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Shareholder control enables ICBC to follow its Chinese clients across the globe

Shareholder control enables ICBC to follow its Chinese clients across the globe

When Industrial and Commercial Bank of China (ICBC) bought a majority stake in Standard Bank plc in London in February 2015 for US$690 million, it then stated it has ambitions to obtain banking operations around the world and to follow its Chinese clientele wherever they are based. Controlling Standard Bank of South Africa through the London parent was seen as the opening of the door to the African continent.

That intended relationship was visibly cemented between Standard Bank Namibia and the local Chinese business community when the bank’s Chief Executive, Vetumbuavi Mungunda recently hosted prominent Chinese businessmen at a formal dinner.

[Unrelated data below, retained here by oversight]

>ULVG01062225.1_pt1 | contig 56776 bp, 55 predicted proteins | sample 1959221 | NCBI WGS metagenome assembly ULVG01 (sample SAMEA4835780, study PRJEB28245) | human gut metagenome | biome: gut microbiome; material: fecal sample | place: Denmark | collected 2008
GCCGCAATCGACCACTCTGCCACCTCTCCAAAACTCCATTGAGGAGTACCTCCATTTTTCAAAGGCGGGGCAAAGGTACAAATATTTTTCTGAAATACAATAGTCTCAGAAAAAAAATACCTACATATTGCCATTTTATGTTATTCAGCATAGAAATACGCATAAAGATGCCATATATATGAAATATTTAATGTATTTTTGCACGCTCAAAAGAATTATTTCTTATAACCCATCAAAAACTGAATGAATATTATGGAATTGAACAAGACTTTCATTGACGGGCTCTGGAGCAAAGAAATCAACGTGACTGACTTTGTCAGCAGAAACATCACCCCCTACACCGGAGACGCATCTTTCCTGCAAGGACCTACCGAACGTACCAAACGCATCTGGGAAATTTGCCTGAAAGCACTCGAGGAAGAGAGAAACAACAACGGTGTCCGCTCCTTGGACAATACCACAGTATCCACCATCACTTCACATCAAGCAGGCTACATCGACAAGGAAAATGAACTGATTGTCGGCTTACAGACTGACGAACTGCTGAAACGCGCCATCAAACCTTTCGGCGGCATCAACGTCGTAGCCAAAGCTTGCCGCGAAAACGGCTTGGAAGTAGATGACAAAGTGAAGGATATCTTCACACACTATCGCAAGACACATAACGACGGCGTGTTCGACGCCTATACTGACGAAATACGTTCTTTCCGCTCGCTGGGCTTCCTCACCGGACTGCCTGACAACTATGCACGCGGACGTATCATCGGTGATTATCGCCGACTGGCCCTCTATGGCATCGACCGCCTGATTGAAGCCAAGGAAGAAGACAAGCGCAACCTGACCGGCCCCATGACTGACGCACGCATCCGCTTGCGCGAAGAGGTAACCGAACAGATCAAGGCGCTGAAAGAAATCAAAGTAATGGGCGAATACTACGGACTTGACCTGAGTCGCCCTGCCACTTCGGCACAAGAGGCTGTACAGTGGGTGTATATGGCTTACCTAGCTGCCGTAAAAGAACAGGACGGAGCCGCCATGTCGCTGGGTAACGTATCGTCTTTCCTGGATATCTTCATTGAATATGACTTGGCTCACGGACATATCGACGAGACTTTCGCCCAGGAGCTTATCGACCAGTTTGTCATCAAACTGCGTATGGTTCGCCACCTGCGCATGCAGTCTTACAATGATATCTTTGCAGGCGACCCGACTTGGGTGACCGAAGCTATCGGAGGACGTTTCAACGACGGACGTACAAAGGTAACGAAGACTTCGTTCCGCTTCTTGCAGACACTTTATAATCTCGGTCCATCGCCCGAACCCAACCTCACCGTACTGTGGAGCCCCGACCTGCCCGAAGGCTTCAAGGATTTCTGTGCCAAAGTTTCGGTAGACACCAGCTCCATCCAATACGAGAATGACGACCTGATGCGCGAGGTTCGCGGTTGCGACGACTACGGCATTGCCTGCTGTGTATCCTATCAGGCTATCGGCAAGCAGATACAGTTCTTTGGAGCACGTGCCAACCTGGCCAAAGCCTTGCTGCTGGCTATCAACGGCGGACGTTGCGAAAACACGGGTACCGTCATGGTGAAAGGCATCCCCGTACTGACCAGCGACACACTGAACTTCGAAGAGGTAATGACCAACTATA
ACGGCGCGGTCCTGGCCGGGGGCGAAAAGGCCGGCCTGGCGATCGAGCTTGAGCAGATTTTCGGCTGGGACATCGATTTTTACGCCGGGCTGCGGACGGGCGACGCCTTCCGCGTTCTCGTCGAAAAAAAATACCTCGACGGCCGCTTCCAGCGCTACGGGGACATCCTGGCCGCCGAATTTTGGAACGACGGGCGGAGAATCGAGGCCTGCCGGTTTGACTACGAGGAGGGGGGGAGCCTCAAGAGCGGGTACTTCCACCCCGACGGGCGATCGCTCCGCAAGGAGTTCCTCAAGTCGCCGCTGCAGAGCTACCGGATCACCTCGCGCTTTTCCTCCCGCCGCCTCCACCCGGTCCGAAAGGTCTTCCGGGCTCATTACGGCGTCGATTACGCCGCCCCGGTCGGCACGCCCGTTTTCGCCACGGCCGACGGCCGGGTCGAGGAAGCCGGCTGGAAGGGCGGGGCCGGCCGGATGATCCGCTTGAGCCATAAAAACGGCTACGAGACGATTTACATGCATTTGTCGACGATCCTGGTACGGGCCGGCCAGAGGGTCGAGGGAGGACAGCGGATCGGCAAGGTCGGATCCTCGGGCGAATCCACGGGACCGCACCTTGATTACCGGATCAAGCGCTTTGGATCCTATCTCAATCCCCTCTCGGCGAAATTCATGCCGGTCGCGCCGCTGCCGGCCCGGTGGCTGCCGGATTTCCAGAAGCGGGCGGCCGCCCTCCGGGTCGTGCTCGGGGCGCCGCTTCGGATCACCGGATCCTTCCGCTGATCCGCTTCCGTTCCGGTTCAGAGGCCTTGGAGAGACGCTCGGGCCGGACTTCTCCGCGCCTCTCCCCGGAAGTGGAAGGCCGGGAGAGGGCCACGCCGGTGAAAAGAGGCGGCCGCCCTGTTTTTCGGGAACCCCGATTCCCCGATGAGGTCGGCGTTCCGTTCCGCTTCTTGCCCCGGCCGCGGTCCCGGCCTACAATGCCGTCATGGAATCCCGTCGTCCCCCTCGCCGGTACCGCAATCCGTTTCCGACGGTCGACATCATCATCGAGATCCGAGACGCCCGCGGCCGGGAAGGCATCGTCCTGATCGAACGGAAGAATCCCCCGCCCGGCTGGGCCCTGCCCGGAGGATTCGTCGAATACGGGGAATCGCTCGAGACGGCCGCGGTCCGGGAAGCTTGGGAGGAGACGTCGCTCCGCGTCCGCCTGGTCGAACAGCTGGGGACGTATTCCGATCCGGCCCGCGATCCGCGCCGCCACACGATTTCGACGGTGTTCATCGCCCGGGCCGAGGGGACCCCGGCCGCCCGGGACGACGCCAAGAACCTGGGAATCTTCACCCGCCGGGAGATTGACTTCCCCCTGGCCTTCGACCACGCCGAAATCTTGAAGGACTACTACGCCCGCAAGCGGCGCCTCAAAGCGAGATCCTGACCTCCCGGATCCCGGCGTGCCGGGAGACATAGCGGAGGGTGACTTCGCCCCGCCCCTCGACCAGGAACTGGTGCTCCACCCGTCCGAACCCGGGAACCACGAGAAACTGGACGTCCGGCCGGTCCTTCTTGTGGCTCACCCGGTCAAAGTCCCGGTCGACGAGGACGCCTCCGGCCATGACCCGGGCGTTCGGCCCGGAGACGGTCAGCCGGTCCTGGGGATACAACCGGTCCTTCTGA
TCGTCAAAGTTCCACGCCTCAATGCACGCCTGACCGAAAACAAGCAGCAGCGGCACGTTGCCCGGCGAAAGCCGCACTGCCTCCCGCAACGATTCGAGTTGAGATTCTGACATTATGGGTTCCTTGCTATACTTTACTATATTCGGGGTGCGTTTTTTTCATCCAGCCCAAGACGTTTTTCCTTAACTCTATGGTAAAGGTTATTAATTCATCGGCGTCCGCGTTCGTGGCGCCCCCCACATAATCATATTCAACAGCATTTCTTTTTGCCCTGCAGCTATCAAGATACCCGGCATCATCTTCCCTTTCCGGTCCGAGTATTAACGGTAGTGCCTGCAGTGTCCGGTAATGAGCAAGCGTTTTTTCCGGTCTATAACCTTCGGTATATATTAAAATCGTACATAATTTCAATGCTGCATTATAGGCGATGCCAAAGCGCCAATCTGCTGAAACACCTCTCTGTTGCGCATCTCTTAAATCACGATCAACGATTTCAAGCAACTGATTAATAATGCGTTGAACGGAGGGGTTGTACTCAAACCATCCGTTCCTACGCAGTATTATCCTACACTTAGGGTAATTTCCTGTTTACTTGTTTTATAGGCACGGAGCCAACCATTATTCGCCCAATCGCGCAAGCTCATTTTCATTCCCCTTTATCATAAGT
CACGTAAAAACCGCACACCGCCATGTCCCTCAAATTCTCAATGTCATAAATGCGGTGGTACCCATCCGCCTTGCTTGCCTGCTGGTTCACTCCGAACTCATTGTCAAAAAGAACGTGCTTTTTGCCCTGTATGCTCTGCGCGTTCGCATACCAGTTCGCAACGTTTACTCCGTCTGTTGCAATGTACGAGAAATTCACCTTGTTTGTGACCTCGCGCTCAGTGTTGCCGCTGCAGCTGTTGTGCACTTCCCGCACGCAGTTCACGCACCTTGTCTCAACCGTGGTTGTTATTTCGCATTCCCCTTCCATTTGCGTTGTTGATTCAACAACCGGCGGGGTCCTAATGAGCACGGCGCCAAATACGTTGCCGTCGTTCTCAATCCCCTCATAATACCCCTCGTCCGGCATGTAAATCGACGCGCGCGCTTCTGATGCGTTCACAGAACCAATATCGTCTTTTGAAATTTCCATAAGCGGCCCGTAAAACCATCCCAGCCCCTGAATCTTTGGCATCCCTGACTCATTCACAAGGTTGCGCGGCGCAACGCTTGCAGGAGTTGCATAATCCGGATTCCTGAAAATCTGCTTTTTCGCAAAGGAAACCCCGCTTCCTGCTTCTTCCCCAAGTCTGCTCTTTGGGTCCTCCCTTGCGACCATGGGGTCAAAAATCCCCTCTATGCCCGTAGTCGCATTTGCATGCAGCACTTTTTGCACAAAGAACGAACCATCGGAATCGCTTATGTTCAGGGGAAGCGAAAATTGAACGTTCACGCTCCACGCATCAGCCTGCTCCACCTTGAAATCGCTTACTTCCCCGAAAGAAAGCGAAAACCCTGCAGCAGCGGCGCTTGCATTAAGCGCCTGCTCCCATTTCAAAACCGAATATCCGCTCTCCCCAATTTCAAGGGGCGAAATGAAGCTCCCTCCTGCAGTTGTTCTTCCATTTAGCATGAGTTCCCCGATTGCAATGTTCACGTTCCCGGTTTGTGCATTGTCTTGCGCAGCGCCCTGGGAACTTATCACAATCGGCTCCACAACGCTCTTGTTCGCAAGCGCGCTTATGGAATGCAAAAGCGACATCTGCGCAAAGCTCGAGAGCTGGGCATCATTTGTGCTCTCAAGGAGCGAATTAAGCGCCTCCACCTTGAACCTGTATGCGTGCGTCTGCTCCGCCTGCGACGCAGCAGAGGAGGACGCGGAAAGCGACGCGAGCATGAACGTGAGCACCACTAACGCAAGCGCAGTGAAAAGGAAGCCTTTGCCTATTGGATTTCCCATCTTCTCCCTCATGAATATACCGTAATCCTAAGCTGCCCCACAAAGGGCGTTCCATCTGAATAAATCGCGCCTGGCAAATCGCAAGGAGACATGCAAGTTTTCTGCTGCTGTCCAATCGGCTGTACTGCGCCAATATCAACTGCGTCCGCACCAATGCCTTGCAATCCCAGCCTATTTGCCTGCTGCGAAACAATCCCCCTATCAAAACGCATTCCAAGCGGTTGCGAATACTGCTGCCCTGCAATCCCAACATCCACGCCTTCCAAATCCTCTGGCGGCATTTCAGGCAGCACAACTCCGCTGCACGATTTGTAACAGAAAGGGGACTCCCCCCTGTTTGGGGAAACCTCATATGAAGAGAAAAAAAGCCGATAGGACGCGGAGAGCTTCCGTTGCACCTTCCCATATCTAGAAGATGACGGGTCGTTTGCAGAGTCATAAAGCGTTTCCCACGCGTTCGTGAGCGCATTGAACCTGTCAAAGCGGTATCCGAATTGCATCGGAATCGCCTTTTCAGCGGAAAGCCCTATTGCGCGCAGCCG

This week Standard Bank Namibia said its guests were keen to hear about the latest offerings, and to be able to deal with the local bank as an ICBC proxy in Namibia.

“The marriage of ICBC and Standard Bank creates a platform to serve the growing demands of Chinese clients for global commodities, fixed income, currency and equities while continuing as a distribution platform for African risk” according to Standard Bank Namibia.

This union also allows for the Chinese community to transact in Renminbi, which has vast benefits such as realising significant savings when US dollar conversion costs and liquidity constraints are removed. The bank claims it also promotes price transparency and reduces the cost of international trade.